To alleviate the current very low marginal representation of infrastructure, at 1% of Ghana’s GDP, the African Development Bank (AfDB) recommends tackling the niche head-on in tandem with current gains the rest of the economy is making.
The AfDB’s Resident Representative in the country Mrs. Marie-Laure Akin-Olugbade says that the lagging behind of the infrastructural mandate has posed a challenge to the competitiveness of the larger economy which is dependent on oil and gold resources.
She was speaking in Accra at the end of January, at the Canada Trade Mission where she focused on the sector and the stakes for its improvement.
Ghana Infrastructure in brief
The World Bank attributes the contribution of infrastructure to the Gross Domestic Product since the turn of the millennium to average around 1%, which is a major reason for Ghanaians to start thinking outside the box.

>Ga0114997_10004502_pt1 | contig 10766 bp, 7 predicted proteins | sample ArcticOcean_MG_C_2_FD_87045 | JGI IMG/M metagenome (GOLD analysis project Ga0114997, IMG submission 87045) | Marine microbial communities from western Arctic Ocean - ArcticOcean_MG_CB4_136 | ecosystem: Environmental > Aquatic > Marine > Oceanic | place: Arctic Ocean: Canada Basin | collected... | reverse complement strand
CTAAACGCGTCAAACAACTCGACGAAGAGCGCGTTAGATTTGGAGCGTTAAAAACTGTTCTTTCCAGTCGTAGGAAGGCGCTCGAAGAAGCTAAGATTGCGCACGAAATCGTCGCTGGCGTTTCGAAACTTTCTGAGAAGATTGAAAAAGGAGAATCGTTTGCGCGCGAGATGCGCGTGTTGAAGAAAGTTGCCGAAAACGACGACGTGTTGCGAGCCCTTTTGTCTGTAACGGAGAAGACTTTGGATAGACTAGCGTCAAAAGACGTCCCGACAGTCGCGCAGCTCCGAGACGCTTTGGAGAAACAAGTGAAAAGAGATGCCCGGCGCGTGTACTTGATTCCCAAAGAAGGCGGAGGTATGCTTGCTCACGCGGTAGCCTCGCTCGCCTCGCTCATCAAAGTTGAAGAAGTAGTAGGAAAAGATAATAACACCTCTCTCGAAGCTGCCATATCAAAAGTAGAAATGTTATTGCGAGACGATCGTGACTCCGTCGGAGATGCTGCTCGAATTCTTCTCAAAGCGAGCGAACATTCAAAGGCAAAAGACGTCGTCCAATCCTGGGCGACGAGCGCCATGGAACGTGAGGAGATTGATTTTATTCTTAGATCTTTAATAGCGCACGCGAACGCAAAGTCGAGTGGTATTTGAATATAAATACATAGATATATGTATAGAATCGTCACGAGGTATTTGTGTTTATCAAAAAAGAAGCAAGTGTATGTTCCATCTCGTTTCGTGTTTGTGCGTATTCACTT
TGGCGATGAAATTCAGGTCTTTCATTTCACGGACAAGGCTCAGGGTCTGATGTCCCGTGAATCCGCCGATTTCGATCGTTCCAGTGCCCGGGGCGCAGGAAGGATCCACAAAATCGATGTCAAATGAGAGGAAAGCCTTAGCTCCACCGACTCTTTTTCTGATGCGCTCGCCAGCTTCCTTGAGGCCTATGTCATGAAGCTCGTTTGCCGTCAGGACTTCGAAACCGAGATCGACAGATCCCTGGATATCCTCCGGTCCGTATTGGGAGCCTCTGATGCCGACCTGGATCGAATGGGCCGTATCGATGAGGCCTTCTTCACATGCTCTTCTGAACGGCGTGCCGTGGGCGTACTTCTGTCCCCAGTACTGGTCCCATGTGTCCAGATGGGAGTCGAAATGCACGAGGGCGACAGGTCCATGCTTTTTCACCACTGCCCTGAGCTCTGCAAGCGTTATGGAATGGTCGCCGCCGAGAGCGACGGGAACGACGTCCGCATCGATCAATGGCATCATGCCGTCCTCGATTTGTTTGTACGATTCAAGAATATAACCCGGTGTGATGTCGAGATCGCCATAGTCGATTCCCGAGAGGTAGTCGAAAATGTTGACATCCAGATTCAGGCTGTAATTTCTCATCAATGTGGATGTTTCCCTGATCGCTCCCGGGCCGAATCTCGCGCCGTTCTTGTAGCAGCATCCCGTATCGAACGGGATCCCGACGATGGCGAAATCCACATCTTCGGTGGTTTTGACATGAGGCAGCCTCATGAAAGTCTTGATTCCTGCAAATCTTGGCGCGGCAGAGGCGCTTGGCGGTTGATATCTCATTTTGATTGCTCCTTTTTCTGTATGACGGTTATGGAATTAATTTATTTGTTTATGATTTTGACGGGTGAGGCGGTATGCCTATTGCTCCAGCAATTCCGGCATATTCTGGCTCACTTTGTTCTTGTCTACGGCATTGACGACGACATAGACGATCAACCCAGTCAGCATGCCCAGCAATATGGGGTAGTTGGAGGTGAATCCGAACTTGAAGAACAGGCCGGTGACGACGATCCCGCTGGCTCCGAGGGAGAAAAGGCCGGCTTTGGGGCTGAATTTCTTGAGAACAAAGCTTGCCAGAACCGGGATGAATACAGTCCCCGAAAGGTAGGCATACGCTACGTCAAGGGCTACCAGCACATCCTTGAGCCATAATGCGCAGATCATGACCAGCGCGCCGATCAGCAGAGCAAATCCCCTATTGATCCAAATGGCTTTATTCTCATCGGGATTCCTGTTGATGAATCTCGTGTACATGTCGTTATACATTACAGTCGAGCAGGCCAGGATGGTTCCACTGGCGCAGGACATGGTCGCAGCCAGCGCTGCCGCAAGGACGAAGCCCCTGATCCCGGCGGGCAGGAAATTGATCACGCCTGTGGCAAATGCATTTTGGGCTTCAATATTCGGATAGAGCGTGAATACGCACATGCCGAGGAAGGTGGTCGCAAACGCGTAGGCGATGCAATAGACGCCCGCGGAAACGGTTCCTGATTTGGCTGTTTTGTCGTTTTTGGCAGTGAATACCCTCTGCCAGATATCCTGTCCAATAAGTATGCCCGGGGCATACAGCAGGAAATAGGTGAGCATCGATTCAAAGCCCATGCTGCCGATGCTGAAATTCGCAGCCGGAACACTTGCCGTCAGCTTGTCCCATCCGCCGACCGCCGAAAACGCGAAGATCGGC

The global banker says that the country could up its economical stakes by 2.7% should it improve on its infrastructural dispensation. Indeed, the report shows that this is easy to realize, as the above parameter is a reflection of the average potential for sub-Saharan African low-income economies, whereas that of Ghana, as reflected by its policies, is on a higher par.
Currently, passable roads stand at 41 percent, a reason for the perpetual heavy traffic in densely populated cities like Accra and Kumasi.
To leverage the large infrastructure milieu, of which power and water are big players, the country has to hike its total spending to $2.3B, $1.1B more than the reigning budget of $1.2B, which in total grosses around 7.5% of the economy.
Besides this, the World Bank cautions of the 1.1 US Dollar losses in the sector that occur as a result of inefficient service delivery, besides the notable underestimation of energy resource prices.
Of the total financing chasm of $400m p.a. that faces Ghana’s infrastructure, water and power resources account for the highest inefficiencies.